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Category: Fee Dispute Litigation / ADR

MoFo Settles Suit Over Billing Practices in Texas

May 13, 2019

A recent Texas Lawyer story by Brenda Sapino Jeffreys, “MoFo Settles Texas Suit Over Billing Practices,” reports that Morrison & Foerster has settled a lawsuit in Texas state court filed by a group of former clients who alleged the firm engaged in “egregious overbilling.”  Houston lawyer Peter Taaffe, who represents the plaintiffs, confirmed that his clients, who sought more than $1.5 million in damages, came to an agreement with Morrison & Foerster in mediation.  Terms of the settlement in Synergies v. Morrison & Foerster were not disclosed.

“The parties have come to a mutual settlement and the terms of the settlement are confidential.  The plaintiff parties also add that ‘Morrison & Foerster provided plaintiffs with valuable legal work, and plaintiffs appreciate its counsel,’” Taaffe, of counsel at The Buzbee Law Firm, said in a written statement.  On May 9, the plaintiffs filed a notice of nonsuit with prejudice as to all of the plaintiffs’ claims against Morrison & Foerster.

The plaintiffs, including Firestar Diamond International and its owner, jewelry designer Nirav Modi, initially filed a complaint Feb. 13 in U.S. District Court for the Western District of Texas.  Before Morrison & Foerster filed a response, the plaintiffs voluntarily dismissed that complaint.  They refiled it on Feb. 26 in state district court in Travis County.

In the Travis County petition, the plaintiffs alleged they hired the firm to assist them in winding down companies, but instead of doing the work efficiently and promptly and keeping them informed, the firm concentrated on liquidating assets and transferring money to the firm’s client trust account.

“MoFo then expended an exorbitant and excessive amount of time, primarily on matters that had little to do with winding down the entities.  In the course of two months, MoFo had 34 different timekeepers bill 669 hours at a cost of $485,321,” the plaintiffs alleged in the petition.  They further alleged that they paid the firm $30,000 in retainers, and the lawyers collected $625,319 that was deposited in the firm’s trust account, for a total of $655,319.  However, the plaintiffs alleged, the firm “unilaterally decided to pay itself from these funds” leaving only $170,998 in the trust, and it ultimately only returned $117,305 to them.

The plaintiffs, which include Firestar and related companies, maintain a principal place of business in Austin, according to the petition. They also include Synergies Corp., AVD Trading and Firestar Group.  Plaintiff Modi is facing allegations by India’s Punjab National Bank of engaging in a bank fraud scheme, reportedly involving at least $1.8 billion, according to news reports.  The plaintiffs brought breach of fiduciary duty, negligence, fraud, breach of contract and theft causes of action against Morrison & Foerster.

Fee Allocation Dispute in Citigroup 401K Class Action

March 12, 2019

A recent Law 360 story by Andrew Strickler, “Firm Ordered to Drop Arbitration Bid in $2.3M Atty Fee Fight,” reports that the New York federal judge who oversaw the settlement of a case focused on a Citigroup employee retirement plan ordered one of the plaintiff co-counsels to withdraw a request for court-ordered arbitration to resolve a dispute over $2.3 million in legal fees.  U.S. District Judge Sidney Stein's order arrives amid a scrap between the co-leads in the Citigroup case, McTigue Law LLP and Bailey & Glasser LLP, over the split of the January award.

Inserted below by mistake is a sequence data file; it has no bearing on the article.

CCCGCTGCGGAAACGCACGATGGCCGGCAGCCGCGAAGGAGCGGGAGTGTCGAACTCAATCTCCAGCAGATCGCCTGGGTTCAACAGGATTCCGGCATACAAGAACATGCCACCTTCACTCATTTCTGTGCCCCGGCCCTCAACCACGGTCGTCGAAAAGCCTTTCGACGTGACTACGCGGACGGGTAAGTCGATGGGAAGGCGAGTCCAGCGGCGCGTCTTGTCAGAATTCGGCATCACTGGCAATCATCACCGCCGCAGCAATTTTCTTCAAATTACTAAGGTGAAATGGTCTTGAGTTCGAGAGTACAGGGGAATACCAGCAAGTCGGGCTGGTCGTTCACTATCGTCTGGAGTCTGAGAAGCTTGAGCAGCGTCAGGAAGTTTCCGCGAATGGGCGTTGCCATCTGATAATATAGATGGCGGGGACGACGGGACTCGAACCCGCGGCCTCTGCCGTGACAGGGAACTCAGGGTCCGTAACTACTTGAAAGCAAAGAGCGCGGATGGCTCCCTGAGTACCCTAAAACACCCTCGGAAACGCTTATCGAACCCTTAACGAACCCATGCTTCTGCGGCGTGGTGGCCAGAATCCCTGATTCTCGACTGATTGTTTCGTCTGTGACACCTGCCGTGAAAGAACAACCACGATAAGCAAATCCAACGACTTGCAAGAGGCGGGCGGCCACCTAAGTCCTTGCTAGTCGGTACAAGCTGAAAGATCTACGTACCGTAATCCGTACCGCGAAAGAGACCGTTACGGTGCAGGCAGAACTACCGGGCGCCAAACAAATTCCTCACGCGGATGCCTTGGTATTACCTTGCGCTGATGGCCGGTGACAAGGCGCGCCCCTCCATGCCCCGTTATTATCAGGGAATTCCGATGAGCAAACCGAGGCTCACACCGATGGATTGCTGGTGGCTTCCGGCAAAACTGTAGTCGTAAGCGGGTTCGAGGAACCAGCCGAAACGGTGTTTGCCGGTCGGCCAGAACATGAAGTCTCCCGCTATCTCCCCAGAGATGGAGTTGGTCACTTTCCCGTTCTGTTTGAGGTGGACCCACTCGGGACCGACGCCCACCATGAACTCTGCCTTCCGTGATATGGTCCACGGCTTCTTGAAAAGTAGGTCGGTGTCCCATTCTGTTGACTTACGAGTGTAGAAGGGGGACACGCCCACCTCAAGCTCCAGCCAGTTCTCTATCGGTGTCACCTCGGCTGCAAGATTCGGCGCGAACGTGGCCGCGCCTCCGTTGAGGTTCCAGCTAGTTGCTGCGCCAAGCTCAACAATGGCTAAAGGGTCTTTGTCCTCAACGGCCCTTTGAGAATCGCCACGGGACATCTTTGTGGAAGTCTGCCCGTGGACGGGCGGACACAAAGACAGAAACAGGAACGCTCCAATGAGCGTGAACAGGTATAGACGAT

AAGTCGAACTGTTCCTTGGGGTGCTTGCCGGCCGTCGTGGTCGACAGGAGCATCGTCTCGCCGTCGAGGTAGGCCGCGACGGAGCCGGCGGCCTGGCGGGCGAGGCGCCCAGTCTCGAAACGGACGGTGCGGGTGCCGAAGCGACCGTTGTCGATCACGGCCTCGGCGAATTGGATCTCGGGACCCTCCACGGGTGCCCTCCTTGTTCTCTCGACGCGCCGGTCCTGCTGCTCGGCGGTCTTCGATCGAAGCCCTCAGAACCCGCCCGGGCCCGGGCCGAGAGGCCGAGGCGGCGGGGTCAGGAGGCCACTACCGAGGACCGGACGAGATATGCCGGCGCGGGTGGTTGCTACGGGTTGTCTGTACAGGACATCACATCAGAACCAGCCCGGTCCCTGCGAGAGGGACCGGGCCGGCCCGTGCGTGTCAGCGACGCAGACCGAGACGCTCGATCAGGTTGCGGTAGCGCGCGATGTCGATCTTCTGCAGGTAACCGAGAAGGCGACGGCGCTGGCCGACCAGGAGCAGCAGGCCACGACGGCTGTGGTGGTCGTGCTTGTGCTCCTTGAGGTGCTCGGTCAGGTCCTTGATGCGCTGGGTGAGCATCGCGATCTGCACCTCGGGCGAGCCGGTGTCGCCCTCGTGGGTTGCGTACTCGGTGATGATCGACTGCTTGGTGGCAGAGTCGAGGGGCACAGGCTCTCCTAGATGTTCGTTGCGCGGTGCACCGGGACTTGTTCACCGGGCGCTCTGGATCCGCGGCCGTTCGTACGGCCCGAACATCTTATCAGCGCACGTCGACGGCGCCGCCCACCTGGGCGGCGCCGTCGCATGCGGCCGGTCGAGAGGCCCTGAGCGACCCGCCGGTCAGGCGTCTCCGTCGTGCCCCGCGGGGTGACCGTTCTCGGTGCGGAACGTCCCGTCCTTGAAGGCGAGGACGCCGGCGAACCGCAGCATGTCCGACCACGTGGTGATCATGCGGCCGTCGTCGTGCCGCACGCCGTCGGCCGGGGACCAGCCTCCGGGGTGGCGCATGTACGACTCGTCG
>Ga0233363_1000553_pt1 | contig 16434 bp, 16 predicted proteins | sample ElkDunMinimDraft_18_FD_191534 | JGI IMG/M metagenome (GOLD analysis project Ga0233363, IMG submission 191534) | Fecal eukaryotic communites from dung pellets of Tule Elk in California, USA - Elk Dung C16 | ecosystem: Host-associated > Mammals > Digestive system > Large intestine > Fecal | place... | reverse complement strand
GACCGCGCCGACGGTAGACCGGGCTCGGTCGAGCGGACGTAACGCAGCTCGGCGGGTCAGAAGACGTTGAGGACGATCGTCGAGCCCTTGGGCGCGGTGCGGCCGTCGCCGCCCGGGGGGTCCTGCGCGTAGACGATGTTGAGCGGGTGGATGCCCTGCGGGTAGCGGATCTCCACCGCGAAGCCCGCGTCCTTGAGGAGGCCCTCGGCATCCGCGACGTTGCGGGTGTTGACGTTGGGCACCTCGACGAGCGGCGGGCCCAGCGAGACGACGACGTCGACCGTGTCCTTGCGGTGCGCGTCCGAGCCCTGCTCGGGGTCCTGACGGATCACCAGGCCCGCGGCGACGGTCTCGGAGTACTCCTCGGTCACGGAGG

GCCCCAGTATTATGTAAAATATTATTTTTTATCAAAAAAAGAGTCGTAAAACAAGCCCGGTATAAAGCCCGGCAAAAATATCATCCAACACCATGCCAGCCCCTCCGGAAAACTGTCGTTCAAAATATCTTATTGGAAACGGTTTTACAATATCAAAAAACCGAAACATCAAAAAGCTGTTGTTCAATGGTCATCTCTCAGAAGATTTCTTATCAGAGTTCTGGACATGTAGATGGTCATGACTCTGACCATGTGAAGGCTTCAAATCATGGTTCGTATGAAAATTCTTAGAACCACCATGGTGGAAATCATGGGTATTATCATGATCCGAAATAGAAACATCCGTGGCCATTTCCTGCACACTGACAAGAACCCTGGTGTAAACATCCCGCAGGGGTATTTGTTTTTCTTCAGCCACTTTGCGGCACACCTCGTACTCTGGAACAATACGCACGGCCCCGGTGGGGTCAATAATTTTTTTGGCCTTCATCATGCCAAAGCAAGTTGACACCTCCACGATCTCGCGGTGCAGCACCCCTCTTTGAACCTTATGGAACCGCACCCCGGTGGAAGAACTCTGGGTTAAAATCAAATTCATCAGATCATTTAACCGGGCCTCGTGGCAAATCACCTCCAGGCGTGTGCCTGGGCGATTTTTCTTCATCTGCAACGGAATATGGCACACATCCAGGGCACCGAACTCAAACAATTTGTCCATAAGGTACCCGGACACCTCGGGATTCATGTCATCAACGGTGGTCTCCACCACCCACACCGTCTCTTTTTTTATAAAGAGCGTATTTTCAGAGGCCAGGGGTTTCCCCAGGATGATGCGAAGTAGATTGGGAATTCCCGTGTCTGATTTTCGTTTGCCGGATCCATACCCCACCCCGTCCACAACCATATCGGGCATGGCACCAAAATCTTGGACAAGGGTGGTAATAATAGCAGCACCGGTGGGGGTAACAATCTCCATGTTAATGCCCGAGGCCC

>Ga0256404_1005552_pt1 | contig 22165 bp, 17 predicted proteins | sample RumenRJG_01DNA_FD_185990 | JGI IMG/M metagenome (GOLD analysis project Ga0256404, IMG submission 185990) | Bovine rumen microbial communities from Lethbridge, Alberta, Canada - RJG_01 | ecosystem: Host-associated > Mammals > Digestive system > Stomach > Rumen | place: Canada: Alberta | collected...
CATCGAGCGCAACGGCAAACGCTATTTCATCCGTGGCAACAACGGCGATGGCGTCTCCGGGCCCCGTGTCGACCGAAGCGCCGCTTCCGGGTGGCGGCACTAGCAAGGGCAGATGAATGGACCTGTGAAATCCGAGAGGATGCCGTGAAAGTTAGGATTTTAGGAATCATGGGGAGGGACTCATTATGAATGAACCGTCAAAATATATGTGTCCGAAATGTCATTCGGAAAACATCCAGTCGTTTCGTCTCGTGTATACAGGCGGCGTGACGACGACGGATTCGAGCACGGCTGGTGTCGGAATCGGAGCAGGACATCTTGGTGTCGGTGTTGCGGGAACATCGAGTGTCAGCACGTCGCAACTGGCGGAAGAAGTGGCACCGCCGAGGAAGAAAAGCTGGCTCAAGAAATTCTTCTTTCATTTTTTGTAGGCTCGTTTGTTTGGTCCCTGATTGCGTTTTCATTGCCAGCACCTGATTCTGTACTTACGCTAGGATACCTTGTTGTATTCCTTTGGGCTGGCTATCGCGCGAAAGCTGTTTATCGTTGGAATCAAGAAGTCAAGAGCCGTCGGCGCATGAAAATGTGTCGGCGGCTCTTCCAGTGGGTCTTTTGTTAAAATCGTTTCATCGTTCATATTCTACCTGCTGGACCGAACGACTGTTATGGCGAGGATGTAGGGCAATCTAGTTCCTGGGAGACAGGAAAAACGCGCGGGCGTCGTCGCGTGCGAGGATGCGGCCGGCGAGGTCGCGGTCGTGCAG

Attorneys at the McTigue firm, a Washington, D.C. pension boutique, had asked the court to reject Bailey & Glasser LLP's call for arbitration as "premature and, arguably, nonsensical," because the dispute has "no legal existence" in terms of a motion pending before the court.  The previous day, Bailey & Glasser had asked the court to compel arbitration of the fee split dispute, saying the co-counsels had agreed to do so in a 2009 agreement.  That deal "was drafted by Mr. McTigue himself," the firm said in a motion.  "As such, any ambiguities in whether and to what extent the arbitration clause governs the dispute should be resolved in favor of Bailey & Glasser."

In January, Judge Stein put his final stamp of approval on a $6.9 million settlement for a class of over 300,000 Citigroup 401(k) plan participants who had argued that the company stacked the plan with Citigroup-affiliated funds in order to boost its own profits, even as other funds charged lower fees.  Judge Stein also signed an order awarding $2.3 million to the plaintiffs' attorneys, $15,000 to each of two class representatives, and putting $374,100 toward case-related expenses.  That left approximately $4.2 million for the class.

Last month, both firms filed letters with the court about a disagreement on the fee allocation.  In his letter, James Moore of McTigue Law accused Bailey & Glasser's Gregory Porter of holding the attorneys' fees hostage as leverage in negotiating for a bigger cut of the $2.3 million by refusing to give consent for any of the money to be distributed.  According to Moore, Porter is contesting an agreed-to allocation, because Bailey & Glasser paid roughly 10 percent more in expenses in the case than was anticipated.

Porter in turn said the McTigue firm breached their deal last spring by failing to pay its share of expert expenses and then refusing to respond to emails "to confer on the management and financing of the case given the McTigue firm's financial condition."  In a second set of tit-for-tat filings, Bailey & Glasser told the court that, after it filed its arbitration motion, the McTigue firm had agreed to proceed to mediation.  The McTigue firm responded with its own filings stating that the Bailey firm's notification was "unilaterally filed" and gives the "misleading impression" of being about a joint agreement of class counsels.